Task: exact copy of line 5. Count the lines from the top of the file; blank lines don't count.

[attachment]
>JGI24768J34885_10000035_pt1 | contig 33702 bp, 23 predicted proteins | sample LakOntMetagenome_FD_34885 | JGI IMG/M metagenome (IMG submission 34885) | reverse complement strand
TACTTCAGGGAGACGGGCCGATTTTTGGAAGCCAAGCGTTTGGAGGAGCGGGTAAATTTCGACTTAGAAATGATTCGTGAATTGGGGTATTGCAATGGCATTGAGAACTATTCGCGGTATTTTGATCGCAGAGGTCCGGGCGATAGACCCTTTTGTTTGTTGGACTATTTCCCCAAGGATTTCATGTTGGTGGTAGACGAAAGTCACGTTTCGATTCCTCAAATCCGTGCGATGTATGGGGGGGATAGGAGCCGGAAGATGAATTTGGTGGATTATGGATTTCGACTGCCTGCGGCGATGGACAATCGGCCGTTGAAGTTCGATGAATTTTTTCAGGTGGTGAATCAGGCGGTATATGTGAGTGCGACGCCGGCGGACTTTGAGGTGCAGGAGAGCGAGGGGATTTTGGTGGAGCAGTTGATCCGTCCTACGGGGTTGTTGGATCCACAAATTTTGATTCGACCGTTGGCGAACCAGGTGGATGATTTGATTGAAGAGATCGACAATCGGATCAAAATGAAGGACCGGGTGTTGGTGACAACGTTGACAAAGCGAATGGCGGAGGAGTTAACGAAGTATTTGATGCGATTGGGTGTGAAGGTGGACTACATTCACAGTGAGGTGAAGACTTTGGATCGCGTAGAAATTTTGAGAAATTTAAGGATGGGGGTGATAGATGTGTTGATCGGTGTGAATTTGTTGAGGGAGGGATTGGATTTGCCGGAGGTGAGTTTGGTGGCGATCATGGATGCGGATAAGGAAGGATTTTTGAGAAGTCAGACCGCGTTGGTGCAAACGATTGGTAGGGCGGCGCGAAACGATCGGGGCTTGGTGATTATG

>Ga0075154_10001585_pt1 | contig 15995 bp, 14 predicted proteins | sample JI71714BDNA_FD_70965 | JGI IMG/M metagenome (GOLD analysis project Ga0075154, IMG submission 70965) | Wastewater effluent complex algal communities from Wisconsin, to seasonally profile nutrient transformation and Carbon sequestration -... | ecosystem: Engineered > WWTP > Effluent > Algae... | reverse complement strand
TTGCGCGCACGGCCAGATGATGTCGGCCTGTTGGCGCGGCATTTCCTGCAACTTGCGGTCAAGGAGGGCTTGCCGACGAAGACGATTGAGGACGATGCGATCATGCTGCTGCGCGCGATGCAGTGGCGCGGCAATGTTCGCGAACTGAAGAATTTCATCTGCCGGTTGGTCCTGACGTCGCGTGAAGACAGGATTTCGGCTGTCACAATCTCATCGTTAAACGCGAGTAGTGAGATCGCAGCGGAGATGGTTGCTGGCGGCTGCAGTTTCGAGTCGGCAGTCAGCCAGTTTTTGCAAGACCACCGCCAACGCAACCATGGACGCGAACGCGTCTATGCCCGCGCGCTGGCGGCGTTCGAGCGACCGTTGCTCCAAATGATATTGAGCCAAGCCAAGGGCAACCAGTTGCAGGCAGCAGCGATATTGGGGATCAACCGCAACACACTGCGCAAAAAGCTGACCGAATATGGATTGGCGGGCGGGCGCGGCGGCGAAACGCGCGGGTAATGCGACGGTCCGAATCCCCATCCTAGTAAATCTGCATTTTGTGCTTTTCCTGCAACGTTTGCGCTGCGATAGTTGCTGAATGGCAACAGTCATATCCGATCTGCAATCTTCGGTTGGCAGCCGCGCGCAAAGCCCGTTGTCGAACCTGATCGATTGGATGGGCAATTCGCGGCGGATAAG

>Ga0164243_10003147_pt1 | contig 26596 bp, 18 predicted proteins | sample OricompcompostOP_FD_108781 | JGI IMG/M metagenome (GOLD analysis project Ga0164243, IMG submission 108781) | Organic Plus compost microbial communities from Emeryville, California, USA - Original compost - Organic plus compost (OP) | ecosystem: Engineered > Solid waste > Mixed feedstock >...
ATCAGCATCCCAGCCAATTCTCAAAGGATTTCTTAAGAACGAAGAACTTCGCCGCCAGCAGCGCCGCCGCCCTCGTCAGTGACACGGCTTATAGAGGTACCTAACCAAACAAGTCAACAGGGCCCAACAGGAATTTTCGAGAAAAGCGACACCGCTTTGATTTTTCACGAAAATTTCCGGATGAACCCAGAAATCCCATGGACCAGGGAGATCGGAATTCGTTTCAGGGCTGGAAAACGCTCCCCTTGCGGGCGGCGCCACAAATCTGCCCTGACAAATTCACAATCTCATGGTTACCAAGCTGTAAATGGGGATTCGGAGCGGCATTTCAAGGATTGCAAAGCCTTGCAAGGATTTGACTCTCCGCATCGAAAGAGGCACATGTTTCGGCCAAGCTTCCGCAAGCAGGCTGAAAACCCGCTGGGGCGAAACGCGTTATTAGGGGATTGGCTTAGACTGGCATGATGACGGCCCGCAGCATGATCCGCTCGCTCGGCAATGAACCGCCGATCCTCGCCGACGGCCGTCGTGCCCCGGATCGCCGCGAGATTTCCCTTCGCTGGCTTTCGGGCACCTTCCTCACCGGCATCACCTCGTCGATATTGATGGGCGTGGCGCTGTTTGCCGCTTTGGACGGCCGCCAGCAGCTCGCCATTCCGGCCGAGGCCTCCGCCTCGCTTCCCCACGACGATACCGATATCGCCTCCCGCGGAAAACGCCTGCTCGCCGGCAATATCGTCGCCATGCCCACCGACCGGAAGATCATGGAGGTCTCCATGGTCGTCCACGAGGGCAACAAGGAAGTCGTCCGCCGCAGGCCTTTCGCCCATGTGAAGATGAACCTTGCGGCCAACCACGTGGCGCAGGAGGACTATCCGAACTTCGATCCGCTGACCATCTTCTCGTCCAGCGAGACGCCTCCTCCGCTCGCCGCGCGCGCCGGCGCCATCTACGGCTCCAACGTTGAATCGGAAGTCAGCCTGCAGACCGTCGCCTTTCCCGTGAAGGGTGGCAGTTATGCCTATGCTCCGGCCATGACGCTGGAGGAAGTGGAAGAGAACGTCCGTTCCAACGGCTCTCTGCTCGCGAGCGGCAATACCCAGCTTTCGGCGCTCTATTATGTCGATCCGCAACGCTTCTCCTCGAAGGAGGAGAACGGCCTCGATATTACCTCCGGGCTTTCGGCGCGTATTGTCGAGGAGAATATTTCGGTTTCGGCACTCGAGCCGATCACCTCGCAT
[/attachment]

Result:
>Ga0164243_10003147_pt1 | contig 26596 bp, 18 predicted proteins | sample OricompcompostOP_FD_108781 | JGI IMG/M metagenome (GOLD analysis project Ga0164243, IMG submission 108781) | Organic Plus compost microbial communities from Emeryville, California, USA - Original compost - Organic plus compost (OP) | ecosystem: Engineered > Solid waste > Mixed feedstock >...